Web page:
While our men did not meet for prayer this morning, as a precaution about sharing illnesses (potentially), yet I know they are praying for all of you today. I know this because they pray always for each of you in our congregational family, as well as for many of your friends and loved ones also.
People often say things like “theology doesn’t have a place in the real world” and “religion has its place, but it isn’t very useful in real life.” I wish to argue vehemently against those ideas. There is a small poster in the Foyer that says, “Your doctrine determines your lifestyle” and “your lifestyle displays your doctrine.”
Those who believe theology and doctrine have no place in the real world are displaying that fact that their theology and understanding of God are so completely skewed that they are unable to recognize His hand in anything, either for good or for bad (2 Corinthians 4). It could be so far developed that they have reached a point of suppressing the truth about God (Romans 1).
But for we who believe, times like these should be seen as an opportunity given to us from God, wherein our theology may be put up on a pedestal for all to see. Do we really believe there is a God? Do we really believe this God desires good for His creation…you know…the people who rejected Him and are rebelling against His law and His grace? Do we really trust that He is with us? Can we really rejoice in times of great trial and tribulation? Can we truly be “more than conquerors through Him who loved us”?
This “pandemic” of COVID-19 is receiving such a tremendous emphasis in our news and social lives that I wanted to write to you concerning the hope we have in Jesus Christ. We believe that He is the Word of God (second person of the eternally self-existent Trinity), made flesh (John 1). We believe that He created and sustains us by the word of His power (Hebrews 1). We believe that He is working all things according to His will (Ephesians 1; Romans 8) and plan (Acts 2:22ff). We know that He has told us that their will be tumultuous times, as a woman caught in the pains of labor, as we approach the time of the end (1 Thessalonians 5; Matthew 24:3-14). And we know that He will come and set things right, initially as the Righteous Ruler over the world for 1,000 years (Revelation 20; Daniel 7:27)…followed by the final judgment (Revelation 20:11-15) and the creation of a new heaven and new earth that shall last forever (Revelation 21 & 22).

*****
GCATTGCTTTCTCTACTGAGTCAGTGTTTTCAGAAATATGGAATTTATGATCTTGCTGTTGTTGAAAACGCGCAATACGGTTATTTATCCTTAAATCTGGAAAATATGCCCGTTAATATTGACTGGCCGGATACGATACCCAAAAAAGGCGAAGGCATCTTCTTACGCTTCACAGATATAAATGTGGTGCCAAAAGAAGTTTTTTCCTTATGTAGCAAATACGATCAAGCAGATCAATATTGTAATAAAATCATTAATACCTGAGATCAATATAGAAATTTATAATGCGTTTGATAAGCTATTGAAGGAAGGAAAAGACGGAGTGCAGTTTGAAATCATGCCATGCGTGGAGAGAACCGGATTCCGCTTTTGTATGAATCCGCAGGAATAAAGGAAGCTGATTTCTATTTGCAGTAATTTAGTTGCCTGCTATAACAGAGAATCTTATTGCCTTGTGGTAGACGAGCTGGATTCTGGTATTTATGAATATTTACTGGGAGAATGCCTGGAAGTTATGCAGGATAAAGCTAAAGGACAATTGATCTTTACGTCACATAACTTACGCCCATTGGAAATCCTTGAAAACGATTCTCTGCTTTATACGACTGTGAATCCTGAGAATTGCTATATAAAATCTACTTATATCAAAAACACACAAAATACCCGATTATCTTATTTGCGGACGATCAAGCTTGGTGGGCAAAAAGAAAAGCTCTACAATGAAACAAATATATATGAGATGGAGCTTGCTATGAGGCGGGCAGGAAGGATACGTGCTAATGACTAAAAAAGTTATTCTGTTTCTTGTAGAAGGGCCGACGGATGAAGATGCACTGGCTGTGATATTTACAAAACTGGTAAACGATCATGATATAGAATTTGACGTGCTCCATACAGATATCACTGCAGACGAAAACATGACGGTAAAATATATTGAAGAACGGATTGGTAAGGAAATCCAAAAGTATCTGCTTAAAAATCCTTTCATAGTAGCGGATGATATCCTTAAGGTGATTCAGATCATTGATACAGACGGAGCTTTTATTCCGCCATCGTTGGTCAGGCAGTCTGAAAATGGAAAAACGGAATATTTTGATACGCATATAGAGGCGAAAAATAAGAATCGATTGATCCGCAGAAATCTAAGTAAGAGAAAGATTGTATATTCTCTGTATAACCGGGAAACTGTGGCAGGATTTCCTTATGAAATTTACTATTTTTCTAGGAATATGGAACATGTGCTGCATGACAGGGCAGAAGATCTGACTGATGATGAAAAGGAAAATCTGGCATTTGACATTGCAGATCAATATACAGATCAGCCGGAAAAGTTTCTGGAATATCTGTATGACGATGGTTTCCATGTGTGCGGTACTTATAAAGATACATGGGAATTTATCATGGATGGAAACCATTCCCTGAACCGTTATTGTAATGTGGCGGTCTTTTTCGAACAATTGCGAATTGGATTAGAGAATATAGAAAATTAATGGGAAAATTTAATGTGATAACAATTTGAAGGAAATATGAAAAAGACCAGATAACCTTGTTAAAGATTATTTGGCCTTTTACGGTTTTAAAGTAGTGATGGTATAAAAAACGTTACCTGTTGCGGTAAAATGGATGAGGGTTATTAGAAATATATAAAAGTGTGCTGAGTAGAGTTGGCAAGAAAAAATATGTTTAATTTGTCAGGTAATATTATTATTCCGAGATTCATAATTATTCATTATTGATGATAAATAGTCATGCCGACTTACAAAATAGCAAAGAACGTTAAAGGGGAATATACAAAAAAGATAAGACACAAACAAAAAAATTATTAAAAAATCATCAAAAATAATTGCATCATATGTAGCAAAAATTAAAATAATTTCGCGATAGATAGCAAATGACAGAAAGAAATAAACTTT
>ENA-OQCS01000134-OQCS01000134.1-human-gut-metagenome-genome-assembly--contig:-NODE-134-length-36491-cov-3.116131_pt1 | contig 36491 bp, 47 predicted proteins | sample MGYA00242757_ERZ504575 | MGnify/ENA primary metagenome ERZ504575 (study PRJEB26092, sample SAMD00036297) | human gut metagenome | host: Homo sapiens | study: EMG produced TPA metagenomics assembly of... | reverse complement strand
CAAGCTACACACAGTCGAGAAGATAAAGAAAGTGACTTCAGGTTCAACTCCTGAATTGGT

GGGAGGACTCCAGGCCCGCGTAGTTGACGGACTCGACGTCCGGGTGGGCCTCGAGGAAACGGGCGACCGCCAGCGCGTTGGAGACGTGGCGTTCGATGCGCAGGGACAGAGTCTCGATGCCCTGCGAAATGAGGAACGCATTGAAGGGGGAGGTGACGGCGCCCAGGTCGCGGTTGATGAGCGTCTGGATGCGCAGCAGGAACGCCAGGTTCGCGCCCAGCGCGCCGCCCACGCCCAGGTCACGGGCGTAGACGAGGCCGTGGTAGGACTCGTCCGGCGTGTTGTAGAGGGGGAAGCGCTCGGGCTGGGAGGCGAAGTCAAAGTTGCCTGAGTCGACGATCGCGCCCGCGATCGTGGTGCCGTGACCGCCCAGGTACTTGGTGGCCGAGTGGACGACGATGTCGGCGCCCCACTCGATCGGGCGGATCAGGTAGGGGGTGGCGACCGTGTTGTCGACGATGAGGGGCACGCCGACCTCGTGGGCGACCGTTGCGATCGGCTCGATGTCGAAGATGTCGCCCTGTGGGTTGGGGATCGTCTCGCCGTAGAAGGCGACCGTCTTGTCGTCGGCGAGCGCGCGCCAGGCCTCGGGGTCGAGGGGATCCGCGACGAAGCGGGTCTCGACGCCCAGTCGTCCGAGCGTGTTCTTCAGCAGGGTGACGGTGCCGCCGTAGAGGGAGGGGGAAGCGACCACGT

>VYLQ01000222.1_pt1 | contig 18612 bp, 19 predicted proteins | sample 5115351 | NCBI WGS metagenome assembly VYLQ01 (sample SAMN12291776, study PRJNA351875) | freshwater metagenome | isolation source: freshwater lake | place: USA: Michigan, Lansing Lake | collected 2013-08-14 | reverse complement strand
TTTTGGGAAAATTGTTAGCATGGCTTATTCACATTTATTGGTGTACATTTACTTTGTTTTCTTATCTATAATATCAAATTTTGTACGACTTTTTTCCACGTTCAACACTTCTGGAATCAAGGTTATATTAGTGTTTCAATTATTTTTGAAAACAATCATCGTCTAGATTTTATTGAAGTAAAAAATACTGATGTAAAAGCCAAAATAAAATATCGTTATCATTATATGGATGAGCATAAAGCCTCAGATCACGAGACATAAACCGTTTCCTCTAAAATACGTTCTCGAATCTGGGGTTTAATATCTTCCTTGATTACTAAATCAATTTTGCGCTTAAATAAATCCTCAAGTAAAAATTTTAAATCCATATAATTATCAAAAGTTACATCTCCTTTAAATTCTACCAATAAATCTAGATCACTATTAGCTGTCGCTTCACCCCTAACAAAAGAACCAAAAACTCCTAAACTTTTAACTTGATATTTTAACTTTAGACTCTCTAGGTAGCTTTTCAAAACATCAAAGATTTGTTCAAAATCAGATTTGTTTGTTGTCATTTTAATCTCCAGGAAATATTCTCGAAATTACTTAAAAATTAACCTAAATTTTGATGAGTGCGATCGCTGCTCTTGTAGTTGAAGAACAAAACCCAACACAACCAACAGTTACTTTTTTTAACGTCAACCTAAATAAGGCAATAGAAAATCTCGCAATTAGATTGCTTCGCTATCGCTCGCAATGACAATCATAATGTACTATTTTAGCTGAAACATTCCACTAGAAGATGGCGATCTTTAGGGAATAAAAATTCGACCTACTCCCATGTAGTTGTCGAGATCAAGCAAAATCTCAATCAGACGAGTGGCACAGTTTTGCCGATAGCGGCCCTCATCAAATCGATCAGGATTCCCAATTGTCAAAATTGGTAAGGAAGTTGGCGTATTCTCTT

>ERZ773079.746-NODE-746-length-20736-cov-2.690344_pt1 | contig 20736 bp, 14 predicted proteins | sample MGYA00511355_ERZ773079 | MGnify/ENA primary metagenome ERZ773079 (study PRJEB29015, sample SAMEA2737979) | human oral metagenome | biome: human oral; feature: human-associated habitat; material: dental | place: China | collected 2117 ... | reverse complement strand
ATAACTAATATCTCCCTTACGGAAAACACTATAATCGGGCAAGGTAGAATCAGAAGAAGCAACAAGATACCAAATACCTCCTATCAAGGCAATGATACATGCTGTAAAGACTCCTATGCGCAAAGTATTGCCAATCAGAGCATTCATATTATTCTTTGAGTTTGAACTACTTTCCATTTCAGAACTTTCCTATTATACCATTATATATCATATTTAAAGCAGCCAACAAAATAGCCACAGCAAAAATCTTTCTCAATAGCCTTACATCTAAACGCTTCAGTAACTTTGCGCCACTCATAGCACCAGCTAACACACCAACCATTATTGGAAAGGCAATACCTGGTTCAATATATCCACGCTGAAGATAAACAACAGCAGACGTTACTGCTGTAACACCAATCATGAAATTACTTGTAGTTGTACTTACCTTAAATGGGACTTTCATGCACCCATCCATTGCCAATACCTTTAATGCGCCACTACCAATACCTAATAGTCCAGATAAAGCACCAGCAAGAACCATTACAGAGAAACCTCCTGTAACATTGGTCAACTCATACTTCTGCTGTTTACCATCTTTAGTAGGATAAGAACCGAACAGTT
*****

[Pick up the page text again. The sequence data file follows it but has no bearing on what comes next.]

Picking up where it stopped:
So, if we truly believe these things, how should we then live in these present conditions? Here is an insight from church history that might help shed some light on our question. I don’t know who originally posted this to Facebook, but it was share with me by one of Judi’s cousins.
If you’re concerned about COVID-19, a little lesson from church history may give perspective. This is Martin Luther’s approach as he faced the plague “Black death”.
"I shall ask God mercifully to protect us. Then I shall fumigate, help purify the air, administer medicine and take it. I shall avoid places and persons where my presence is not needed in order not to become contaminated and thus perchance inflict and pollute others and so cause their death as a result of my negligence. If God should wish to take me, he will surely find me and I have done what he has expected of me and so I am not responsible for either my own death or the death of others. If my neighbor needs me however I shall not avoid place or person but will go freely as stated above. See this is such a God-fearing faith because it is neither brash nor foolhardy and does not tempt God."
The Annotated Luther, Volume 4: Pastoral Writings, page 404.
I pray that the Lord will grant to you the peace that passes all understanding (Philippians 4:4-8) as we continually adjust to the constantly changing rules, regulations and declarations that come out from our government officials.
Even as I am writing this letter, I am interacting with another friend whose son has been hospitalized with an unrelated issue. He has been steadily getting worse and worse for the past couple weeks. This morning he went into cardiac arrest for 10 minutes…further complicating already critical health issues.
She just messaged me to thank me for reminding her and encouraging her to continue clinging to the Lord, in faith, through the encouragement of the Scriptures. I assured her that I am grateful to be able to pass on that which I received. None of it comes from me, but from the Lord who saves me.
Please know that I am praying for each of you, and that there are others within our congregation who are praying for you as well. And even if there were none of us praying for your, there is One who understands your condition. He remembers that our frames are made of dust (Psalm 103), and He took on a frame such as ours so that He could be made our Great High Priest, representing us before the Father (Hebrews 7:21-28; 8:1ff; 1 John 1:8-2:6).
Furthermore, He has given us the Scriptures which are able to encourage us:
We who are strong have an obligation to bear with the failings of the weak, and not to please ourselves. 2 Let each of us please his neighbor for his good, to build him up. 3 For Christ did not please himself, but as it is written, “The reproaches of those who reproached you fell on me.” 4 For whatever was written in former days was written for our instruction, that through endurance and through the encouragement of the Scriptures we might have hope. 5 May the God of endurance and encouragement grant you to live in such harmony with one another, in accord with Christ Jesus, 6 that together you may with one voice glorify the God and Father of our Lord Jesus Christ. 7 Therefore welcome one another as Christ has welcomed you, for the glory of God.
May the Lord of all grace and glory encourage you through His Word and by His Spirit. AMEN!